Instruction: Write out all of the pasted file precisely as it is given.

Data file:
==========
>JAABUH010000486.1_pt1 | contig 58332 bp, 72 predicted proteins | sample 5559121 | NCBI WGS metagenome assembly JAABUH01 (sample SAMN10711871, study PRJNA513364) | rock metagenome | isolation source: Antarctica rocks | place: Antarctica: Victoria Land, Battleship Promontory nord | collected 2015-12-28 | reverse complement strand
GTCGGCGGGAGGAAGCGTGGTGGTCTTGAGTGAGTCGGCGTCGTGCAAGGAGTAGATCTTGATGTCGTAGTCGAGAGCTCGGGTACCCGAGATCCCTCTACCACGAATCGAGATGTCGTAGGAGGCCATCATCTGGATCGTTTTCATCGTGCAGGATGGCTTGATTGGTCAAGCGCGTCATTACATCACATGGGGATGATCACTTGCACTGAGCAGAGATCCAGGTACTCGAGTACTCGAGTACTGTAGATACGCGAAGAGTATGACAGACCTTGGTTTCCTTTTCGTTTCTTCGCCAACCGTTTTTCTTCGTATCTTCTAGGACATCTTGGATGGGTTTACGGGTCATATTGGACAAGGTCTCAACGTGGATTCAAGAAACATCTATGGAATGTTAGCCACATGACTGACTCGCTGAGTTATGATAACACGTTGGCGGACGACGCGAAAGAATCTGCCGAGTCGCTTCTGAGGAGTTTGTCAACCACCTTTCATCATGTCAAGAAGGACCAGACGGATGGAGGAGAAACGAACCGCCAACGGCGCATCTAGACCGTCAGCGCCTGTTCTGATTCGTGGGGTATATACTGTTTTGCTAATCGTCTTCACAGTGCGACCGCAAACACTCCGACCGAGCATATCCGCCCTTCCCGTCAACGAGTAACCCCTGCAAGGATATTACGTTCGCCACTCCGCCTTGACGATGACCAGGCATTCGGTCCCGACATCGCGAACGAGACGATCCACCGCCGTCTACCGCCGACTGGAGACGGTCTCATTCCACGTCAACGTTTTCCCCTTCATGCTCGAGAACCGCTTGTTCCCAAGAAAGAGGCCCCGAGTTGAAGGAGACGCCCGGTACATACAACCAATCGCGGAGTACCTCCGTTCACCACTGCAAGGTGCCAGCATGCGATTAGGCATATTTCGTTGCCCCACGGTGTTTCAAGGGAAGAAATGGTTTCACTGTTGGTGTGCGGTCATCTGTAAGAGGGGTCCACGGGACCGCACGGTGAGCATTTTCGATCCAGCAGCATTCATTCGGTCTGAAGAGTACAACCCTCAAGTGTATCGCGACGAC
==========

>JAABUH010000486.1_pt1 | contig 58332 bp, 72 predicted proteins | sample 5559121 | NCBI WGS metagenome assembly JAABUH01 (sample SAMN10711871, study PRJNA513364) | rock metagenome | isolation source: Antarctica rocks | place: Antarctica: Victoria Land, Battleship Promontory nord | collected 2015-12-28 | reverse complement strand
GTCGGCGGGAGGAAGCGTGGTGGTCTTGAGTGAGTCGGCGTCGTGCAAGGAGTAGATCTTGATGTCGTAGTCGAGAGCTCGGGTACCCGAGATCCCTCTACCACGAATCGAGATGTCGTAGGAGGCCATCATCTGGATCGTTTTCATCGTGCAGGATGGCTTGATTGGTCAAGCGCGTCATTACATCACATGGGGATGATCACTTGCACTGAGCAGAGATCCAGGTACTCGAGTACTCGAGTACTGTAGATACGCGAAGAGTATGACAGACCTTGGTTTCCTTTTCGTTTCTTCGCCAACCGTTTTTCTTCGTATCTTCTAGGACATCTTGGATGGGTTTACGGGTCATATTGGACAAGGTCTCAACGTGGATTCAAGAAACATCTATGGAATGTTAGCCACATGACTGACTCGCTGAGTTATGATAACACGTTGGCGGACGACGCGAAAGAATCTGCCGAGTCGCTTCTGAGGAGTTTGTCAACCACCTTTCATCATGTCAAGAAGGACCAGACGGATGGAGGAGAAACGAACCGCCAACGGCGCATCTAGACCGTCAGCGCCTGTTCTGATTCGTGGGGTATATACTGTTTTGCTAATCGTCTTCACAGTGCGACCGCAAACACTCCGACCGAGCATATCCGCCCTTCCCGTCAACGAGTAACCCCTGCAAGGATATTACGTTCGCCACTCCGCCTTGACGATGACCAGGCATTCGGTCCCGACATCGCGAACGAGACGATCCACCGCCGTCTACCGCCGACTGGAGACGGTCTCATTCCACGTCAACGTTTTCCCCTTCATGCTCGAGAACCGCTTGTTCCCAAGAAAGAGGCCCCGAGTTGAAGGAGACGCCCGGTACATACAACCAATCGCGGAGTACCTCCGTTCACCACTGCAAGGTGCCAGCATGCGATTAGGCATATTTCGTTGCCCCACGGTGTTTCAAGGGAAGAAATGGTTTCACTGTTGGTGTGCGGTCATCTGTAAGAGGGGTCCACGGGACCGCACGGTGAGCATTTTCGATCCAGCAGCATTCATTCGGTCTGAAGAGTACAACCCTCAAGTGTATCGCGACGAC